There is a forlorn spectre wandering the streets of Decatur, Georgia. She strays from her still preserved home in disbelief, horrified that the war never truly ended. Her name is Miss Mary A. H. Gay and she has a story to tell. Let us walk with her through Decatur where Miss Mary lived and wrote her famous memoir, the basis for Gone With the Wind. Let her tell you how she treated her slaves and how they treated her – with love and kindness all around. Listen to her stories about her brother’s battles and the tears shed by brown and white alike when he died. Take a walk with her through the Decatur Cemetery where a slave is buried against all protocol with her white family. Why? Because they loved her.
This, too, is Decatur but the NAACP does not tell those tales. No, its protestors want to talk about hate, and that is all they talk about. That is all they know. There is a small obelisk in the town square, you see, and it was erected to honor those who fell in the War of Northern Aggression, as many still call it. After one hundred years of silent tribute, the granite shaft is suddenly offensive and oppressive.
Griggs, vice president of the Atlanta NAACP, said the Atlanta, DeKalb County, Beacon Hill and Georgia chapters of the NAACP have passed a resolution that all Confederate monuments should be removed from public spaces. ‘There needs to be no plaques,’ Griggs told Decatur commissioners, ‘until there’s complete removal of hate in Decatur Square which is the monument.’
Hate is now embodied in a monument and according to some, this inanimate object is a “blatant mockery of [their] ancestors.” I hereby declare that historical ignorance is by far more of a mockery of one’s ancestors than any piece of granite, as is the foolish behavior of those proposing the obelisk’s removal. The protesters have stated that the city is “reinforcing white supremacy” with their plan to put up a plaque commemorating the African American community alongside the monument. Further it was said, “You are planning to spend $40,000 to pay white people to tell our community about the history of our African-American community members. We’ll do that for free.” Note the future tense, as if to confess, we have not yet bothered to learn history; we are here armed with emotions and opinions about the past but we will actually learn it later.
What would Miss Mary, a woman who barely lived through the war, think of this? She might want to tell the protesters a thing or two, but I doubt any have bothered to read her book. Will they eventually learn their history? Will the protesters take a walk in Decatur Cemetery, the largest and oldest in the area, and stop a moment at the grave of the slave buried alongside her white family? There are good stories in Decatur and reminders are all around, but will those reminders still be standing in another generation?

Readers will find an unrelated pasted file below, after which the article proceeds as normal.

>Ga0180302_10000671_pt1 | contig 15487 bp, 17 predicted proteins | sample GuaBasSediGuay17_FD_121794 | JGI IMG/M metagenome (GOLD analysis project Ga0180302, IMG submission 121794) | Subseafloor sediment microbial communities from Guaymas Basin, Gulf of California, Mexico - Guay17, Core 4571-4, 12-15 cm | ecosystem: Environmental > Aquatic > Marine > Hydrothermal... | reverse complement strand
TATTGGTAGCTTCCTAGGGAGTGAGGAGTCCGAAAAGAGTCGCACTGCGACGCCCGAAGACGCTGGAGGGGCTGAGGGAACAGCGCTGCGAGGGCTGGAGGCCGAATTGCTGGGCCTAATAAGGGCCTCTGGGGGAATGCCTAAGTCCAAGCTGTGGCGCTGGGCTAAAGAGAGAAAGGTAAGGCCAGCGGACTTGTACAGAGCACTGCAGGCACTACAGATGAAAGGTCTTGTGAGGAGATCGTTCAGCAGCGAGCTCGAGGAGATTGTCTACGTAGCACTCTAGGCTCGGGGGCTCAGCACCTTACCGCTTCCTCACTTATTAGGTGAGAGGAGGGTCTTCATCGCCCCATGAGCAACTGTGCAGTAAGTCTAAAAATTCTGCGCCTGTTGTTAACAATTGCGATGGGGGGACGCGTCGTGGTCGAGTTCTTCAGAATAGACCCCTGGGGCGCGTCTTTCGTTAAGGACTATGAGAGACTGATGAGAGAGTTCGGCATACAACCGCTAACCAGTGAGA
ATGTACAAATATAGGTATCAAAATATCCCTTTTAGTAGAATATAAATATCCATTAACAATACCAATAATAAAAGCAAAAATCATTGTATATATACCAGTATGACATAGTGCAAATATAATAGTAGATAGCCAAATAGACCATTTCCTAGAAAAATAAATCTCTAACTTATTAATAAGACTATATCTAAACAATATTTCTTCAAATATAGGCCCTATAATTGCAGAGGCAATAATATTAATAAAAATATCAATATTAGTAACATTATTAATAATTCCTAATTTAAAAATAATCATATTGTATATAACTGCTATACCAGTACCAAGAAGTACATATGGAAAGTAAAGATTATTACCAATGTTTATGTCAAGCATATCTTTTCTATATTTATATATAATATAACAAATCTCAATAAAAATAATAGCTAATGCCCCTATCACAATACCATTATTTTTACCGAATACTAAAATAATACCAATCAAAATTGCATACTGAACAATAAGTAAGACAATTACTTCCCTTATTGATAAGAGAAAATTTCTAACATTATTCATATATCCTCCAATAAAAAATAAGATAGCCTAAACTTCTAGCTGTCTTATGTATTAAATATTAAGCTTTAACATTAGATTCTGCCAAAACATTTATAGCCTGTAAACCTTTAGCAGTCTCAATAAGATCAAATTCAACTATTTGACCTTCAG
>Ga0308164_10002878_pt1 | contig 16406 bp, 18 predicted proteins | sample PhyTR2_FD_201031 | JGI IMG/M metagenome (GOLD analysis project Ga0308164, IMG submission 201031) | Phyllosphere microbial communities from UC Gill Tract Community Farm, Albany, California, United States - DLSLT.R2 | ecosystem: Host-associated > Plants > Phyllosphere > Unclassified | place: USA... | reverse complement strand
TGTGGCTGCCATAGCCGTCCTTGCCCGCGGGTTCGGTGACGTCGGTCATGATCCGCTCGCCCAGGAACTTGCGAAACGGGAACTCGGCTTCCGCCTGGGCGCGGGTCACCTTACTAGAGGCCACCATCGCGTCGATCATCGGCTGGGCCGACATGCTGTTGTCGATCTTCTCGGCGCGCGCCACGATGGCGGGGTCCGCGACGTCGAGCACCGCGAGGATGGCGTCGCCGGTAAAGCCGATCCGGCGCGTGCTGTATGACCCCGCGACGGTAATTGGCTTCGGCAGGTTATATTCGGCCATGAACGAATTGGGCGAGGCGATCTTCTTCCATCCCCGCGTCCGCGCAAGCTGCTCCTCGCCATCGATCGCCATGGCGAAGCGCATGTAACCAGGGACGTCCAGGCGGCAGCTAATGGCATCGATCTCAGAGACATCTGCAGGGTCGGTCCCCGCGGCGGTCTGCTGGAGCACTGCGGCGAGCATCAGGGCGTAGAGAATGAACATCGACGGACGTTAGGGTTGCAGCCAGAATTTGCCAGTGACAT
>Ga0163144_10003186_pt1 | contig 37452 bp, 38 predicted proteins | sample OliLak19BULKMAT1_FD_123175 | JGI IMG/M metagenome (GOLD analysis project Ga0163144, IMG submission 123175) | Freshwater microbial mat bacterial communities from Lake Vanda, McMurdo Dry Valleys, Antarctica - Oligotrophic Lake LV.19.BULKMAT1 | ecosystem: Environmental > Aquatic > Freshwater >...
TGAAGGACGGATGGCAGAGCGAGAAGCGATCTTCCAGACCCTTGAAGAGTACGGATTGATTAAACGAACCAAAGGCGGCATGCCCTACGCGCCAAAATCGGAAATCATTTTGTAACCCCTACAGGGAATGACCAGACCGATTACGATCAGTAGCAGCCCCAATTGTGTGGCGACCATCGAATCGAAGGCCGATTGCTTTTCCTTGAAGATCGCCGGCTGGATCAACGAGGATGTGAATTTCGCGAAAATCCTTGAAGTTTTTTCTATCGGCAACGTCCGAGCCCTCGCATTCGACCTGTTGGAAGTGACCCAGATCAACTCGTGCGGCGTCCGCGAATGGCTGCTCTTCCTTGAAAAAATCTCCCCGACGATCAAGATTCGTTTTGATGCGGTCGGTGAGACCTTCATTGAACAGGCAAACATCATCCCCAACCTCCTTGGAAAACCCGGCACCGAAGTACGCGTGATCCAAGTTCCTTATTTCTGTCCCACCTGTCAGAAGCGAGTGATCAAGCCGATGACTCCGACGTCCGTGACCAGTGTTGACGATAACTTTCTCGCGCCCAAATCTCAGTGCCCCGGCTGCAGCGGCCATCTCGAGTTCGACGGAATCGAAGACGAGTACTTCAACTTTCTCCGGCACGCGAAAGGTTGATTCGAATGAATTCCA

Another reminder is Miss Mary’s house. While I was on a tour of that cemetery, the guide told me something I hadn’t heard before. Miss Mary’s house, a simple white cottage, was the scene of much drama. The barely visible basement windows, for instance, were the safest place for Miss Mary and her family (slaves included) as they nervously watched General Sherman and his troops pass through. Mary relates that she never saw the General himself, just his shiny boots stomping past her home. Her slaves stood behind her as the Union Army passed through – they were as scared as anyone else but Miss Mary was a formidable character; she was the inspiration for Margaret Mitchell’s Scarlet O’Hara, a feisty Southern Belle if ever there was one.
Incidentally, Margaret Mitchell’s house is also still standing and open for tours. One can also visit her grave in the historic Oakland Cemetery. It’s just a few squares away from the spot where my uncle, General John Bell Hood stood and watched Atlanta burn. Will the protesters bother to visit any of these places? Will it all be Gone with the Whim too soon?
A refusal to learn the past of your own back yard is a refusal to understand the present and an invitation for others to manipulate your future. Learn the stories that have unfolded around you or hold out your hands for a new pair of shackles, but do not expect the rest of us to join you in a fit of false guilt. Dear protesters, the choice is always yours.
*Gay, Mary A.H. Life in Dixie During the War, 1861-1865. Mercer University Press, 2000.